The role of the ethogram in equitation science

Hall, C ORCID: 0000-0001-5916-311X and Heleski, C, 2017. The role of the ethogram in equitation science. Applied Animal Behaviour Science, 190, pp. 102-110. ISSN 0168-1591

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Abstract

The development of a comprehensive ethogram that could be used to record the behaviour of the ridden horse in a range of different scenarios would provide a valuable resource for researchers within equitation science. However, the relevance of the behaviours included in such an ethogram and guidelines on how these behaviours should be interpreted need to be resolved before such a resource could be universally adopted. The aim of this review is to summarise and evaluate the ethograms used by researchers within equitation science to date, including comparisons between studies and information relating to additional measures taken. Evidence for behavioural interpretation based on equine social behaviour, qualitative behavioural assessment, physiological measures, specific situations and subjective assessment of ‘rideability’ is discussed with reference to the results and conclusions drawn by the authors of the studies included in the review. The behavioural signs of conflict between horse and rider and the potential sources of this conflict, including discomfort, pain, fear and frustration, are identified. To date the most common use of ridden horse ethograms has been in the evaluation of training methods and dressage performance, with the spotlight being on welfare concerns, in particular in relation to head and neck position. It is suggested that future work should include the development of ethograms that are relevant in other equestrian disciplines, where they have the potential to contribute to furthering understanding of the challenges faced by ridden horses and the behaviours associated with positive and negative responses to these. Although the association between specific behaviours and physiological measures was found to be inconsistent in many cases, and individual differences occurred, behavioural observation is still the primary means of evaluating the performance and welfare of the ridden horse. Consequently it is imperative to know what behaviours are important and why. By combining the evidence from the range of available sources it will be possible to get closer to an accurate interpretation of the meaning of different ridden horse behaviours. The evaluation of training methods and the adoption of appropriate performance criteria will only be possible when there is sufficient evidence on which to base these conclusions.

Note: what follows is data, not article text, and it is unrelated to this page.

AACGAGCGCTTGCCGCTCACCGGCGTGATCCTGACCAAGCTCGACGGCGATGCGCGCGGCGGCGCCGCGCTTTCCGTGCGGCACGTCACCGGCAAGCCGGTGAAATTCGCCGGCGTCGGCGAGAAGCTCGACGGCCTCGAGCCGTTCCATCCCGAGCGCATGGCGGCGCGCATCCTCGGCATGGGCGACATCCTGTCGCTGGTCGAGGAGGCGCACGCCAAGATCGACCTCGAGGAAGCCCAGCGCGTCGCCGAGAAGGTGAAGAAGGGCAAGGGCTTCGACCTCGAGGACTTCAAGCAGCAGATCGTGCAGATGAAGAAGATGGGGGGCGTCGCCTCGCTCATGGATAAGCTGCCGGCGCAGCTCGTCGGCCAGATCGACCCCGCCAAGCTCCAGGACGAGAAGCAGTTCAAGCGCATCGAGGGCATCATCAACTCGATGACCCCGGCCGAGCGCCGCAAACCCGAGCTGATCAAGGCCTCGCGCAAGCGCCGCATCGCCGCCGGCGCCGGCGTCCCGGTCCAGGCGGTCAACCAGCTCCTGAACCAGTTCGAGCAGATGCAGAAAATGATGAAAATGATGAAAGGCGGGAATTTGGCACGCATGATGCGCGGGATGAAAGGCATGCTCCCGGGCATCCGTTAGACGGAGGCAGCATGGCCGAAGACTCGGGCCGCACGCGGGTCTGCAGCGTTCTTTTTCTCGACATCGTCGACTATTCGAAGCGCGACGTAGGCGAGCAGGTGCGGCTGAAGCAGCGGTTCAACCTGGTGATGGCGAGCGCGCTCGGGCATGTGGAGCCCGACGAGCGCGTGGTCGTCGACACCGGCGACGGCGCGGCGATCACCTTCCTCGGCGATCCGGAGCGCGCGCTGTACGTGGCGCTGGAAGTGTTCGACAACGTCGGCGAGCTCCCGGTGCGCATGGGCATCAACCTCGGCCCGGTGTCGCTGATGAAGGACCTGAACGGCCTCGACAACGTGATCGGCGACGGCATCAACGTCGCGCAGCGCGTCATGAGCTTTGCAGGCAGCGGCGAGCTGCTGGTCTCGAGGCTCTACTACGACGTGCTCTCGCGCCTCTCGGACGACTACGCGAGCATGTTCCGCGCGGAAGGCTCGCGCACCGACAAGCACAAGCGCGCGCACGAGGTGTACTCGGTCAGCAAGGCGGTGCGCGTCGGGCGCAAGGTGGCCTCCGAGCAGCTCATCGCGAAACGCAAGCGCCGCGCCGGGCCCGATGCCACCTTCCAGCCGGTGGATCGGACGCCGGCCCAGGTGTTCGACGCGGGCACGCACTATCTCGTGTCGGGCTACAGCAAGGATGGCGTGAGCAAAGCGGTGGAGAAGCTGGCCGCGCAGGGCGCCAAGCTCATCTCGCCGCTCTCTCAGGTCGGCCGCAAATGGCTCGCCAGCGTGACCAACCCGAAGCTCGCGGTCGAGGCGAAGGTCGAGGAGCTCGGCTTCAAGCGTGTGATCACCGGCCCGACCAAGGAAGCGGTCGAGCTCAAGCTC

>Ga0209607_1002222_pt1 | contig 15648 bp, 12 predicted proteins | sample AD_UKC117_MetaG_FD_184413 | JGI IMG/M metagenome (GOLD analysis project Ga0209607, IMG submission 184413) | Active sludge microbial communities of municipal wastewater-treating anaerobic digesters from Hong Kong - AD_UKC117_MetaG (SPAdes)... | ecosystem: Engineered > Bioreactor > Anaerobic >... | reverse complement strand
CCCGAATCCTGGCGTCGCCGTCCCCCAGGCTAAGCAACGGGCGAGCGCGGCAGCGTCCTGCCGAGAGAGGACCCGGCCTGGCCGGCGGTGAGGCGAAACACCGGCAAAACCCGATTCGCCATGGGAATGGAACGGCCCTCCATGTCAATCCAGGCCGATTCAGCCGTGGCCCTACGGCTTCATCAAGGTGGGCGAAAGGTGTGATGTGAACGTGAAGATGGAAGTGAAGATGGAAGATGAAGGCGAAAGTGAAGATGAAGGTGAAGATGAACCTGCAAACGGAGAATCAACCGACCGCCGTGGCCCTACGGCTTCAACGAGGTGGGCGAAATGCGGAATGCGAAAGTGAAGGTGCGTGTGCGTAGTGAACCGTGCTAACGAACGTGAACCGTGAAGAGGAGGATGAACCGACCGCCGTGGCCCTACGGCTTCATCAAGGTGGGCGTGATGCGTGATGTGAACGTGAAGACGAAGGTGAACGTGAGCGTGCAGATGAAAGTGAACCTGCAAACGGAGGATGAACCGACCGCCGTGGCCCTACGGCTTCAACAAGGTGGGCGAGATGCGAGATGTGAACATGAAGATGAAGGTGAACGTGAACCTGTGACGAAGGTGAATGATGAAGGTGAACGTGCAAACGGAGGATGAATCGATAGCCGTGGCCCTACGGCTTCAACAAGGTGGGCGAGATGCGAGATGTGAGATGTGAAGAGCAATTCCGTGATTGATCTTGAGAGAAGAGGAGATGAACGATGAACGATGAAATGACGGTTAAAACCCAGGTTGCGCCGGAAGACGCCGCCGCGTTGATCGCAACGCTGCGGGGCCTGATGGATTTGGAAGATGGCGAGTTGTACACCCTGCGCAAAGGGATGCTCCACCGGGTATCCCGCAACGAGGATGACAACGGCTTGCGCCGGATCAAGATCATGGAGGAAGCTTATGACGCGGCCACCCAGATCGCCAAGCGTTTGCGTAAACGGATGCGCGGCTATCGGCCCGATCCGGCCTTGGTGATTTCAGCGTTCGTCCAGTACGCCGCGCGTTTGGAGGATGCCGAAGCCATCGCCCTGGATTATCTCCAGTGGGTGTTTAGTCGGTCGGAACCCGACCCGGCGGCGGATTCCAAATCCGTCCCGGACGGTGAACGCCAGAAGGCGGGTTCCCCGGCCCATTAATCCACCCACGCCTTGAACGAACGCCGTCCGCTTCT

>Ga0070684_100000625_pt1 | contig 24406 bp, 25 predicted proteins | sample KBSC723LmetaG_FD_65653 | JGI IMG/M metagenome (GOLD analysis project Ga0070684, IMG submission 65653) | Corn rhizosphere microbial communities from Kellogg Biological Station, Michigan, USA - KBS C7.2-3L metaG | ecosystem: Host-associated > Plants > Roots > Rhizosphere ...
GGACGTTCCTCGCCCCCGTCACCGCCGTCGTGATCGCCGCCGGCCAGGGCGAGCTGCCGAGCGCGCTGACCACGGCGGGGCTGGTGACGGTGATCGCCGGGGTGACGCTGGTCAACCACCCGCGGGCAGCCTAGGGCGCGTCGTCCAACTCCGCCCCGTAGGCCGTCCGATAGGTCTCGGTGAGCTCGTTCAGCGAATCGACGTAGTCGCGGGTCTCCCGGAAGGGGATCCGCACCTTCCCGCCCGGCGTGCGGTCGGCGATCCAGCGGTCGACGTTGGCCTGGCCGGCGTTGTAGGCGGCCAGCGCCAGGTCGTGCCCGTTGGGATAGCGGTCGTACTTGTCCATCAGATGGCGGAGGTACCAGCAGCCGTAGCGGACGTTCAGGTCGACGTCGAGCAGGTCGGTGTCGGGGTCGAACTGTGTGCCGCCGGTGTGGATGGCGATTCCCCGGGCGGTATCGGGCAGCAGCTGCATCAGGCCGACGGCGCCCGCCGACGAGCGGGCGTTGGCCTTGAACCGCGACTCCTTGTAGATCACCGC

Item Type: Journal article
Publication Title: Applied Animal Behaviour Science
Creators: Hall, C. and Heleski, C.
Publisher: Elsevier
Date: May 2017
Volume: 190
ISSN: 0168-1591
Identifiers:
NumberType
10.1016/j.applanim.2017.02.013DOI
S0168159117300643Publisher Item Identifier
Divisions: Schools > School of Animal, Rural and Environmental Sciences
Depositing User: Jonathan Gallacher
Date Added: 05 Jul 2017 14:06
Last Modified: 18 Jul 2017 09:40
URI: http://irep.ntu.ac.uk/id/eprint/31192

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